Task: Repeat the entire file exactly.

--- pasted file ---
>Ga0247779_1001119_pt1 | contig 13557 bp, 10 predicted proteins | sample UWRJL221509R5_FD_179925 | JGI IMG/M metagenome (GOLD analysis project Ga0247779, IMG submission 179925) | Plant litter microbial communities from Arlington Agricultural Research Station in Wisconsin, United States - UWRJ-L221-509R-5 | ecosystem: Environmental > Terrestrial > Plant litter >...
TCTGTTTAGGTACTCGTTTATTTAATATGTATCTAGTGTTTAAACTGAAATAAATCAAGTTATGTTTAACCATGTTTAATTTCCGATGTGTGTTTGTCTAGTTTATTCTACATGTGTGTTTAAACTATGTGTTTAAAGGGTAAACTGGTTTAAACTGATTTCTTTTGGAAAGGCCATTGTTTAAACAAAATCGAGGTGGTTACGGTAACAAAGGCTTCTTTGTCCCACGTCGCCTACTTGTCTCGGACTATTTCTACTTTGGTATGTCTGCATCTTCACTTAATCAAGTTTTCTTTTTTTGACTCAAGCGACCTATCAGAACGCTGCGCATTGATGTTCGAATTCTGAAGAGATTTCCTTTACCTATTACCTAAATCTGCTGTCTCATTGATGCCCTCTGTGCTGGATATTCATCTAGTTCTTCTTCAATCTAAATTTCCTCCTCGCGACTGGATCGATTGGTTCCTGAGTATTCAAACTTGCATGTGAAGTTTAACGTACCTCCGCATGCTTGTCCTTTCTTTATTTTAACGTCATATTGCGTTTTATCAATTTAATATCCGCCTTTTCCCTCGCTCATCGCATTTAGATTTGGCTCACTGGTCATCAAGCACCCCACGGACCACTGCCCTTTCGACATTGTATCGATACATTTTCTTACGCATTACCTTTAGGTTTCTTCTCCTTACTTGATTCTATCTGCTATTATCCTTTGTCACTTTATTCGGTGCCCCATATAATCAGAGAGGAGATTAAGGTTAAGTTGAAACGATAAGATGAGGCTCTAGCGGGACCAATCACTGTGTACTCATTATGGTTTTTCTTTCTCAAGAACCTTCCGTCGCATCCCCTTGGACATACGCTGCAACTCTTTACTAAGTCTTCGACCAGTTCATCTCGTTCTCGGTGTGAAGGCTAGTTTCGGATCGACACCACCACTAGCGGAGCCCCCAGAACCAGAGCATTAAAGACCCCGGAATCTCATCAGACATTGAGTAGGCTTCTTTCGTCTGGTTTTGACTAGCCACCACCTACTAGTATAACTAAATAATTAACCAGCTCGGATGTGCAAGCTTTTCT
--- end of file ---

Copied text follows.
>Ga0247779_1001119_pt1 | contig 13557 bp, 10 predicted proteins | sample UWRJL221509R5_FD_179925 | JGI IMG/M metagenome (GOLD analysis project Ga0247779, IMG submission 179925) | Plant litter microbial communities from Arlington Agricultural Research Station in Wisconsin, United States - UWRJ-L221-509R-5 | ecosystem: Environmental > Terrestrial > Plant litter >...
TCTGTTTAGGTACTCGTTTATTTAATATGTATCTAGTGTTTAAACTGAAATAAATCAAGTTATGTTTAACCATGTTTAATTTCCGATGTGTGTTTGTCTAGTTTATTCTACATGTGTGTTTAAACTATGTGTTTAAAGGGTAAACTGGTTTAAACTGATTTCTTTTGGAAAGGCCATTGTTTAAACAAAATCGAGGTGGTTACGGTAACAAAGGCTTCTTTGTCCCACGTCGCCTACTTGTCTCGGACTATTTCTACTTTGGTATGTCTGCATCTTCACTTAATCAAGTTTTCTTTTTTTGACTCAAGCGACCTATCAGAACGCTGCGCATTGATGTTCGAATTCTGAAGAGATTTCCTTTACCTATTACCTAAATCTGCTGTCTCATTGATGCCCTCTGTGCTGGATATTCATCTAGTTCTTCTTCAATCTAAATTTCCTCCTCGCGACTGGATCGATTGGTTCCTGAGTATTCAAACTTGCATGTGAAGTTTAACGTACCTCCGCATGCTTGTCCTTTCTTTATTTTAACGTCATATTGCGTTTTATCAATTTAATATCCGCCTTTTCCCTCGCTCATCGCATTTAGATTTGGCTCACTGGTCATCAAGCACCCCACGGACCACTGCCCTTTCGACATTGTATCGATACATTTTCTTACGCATTACCTTTAGGTTTCTTCTCCTTACTTGATTCTATCTGCTATTATCCTTTGTCACTTTATTCGGTGCCCCATATAATCAGAGAGGAGATTAAGGTTAAGTTGAAACGATAAGATGAGGCTCTAGCGGGACCAATCACTGTGTACTCATTATGGTTTTTCTTTCTCAAGAACCTTCCGTCGCATCCCCTTGGACATACGCTGCAACTCTTTACTAAGTCTTCGACCAGTTCATCTCGTTCTCGGTGTGAAGGCTAGTTTCGGATCGACACCACCACTAGCGGAGCCCCCAGAACCAGAGCATTAAAGACCCCGGAATCTCATCAGACATTGAGTAGGCTTCTTTCGTCTGGTTTTGACTAGCCACCACCTACTAGTATAACTAAATAATTAACCAGCTCGGATGTGCAAGCTTTTCT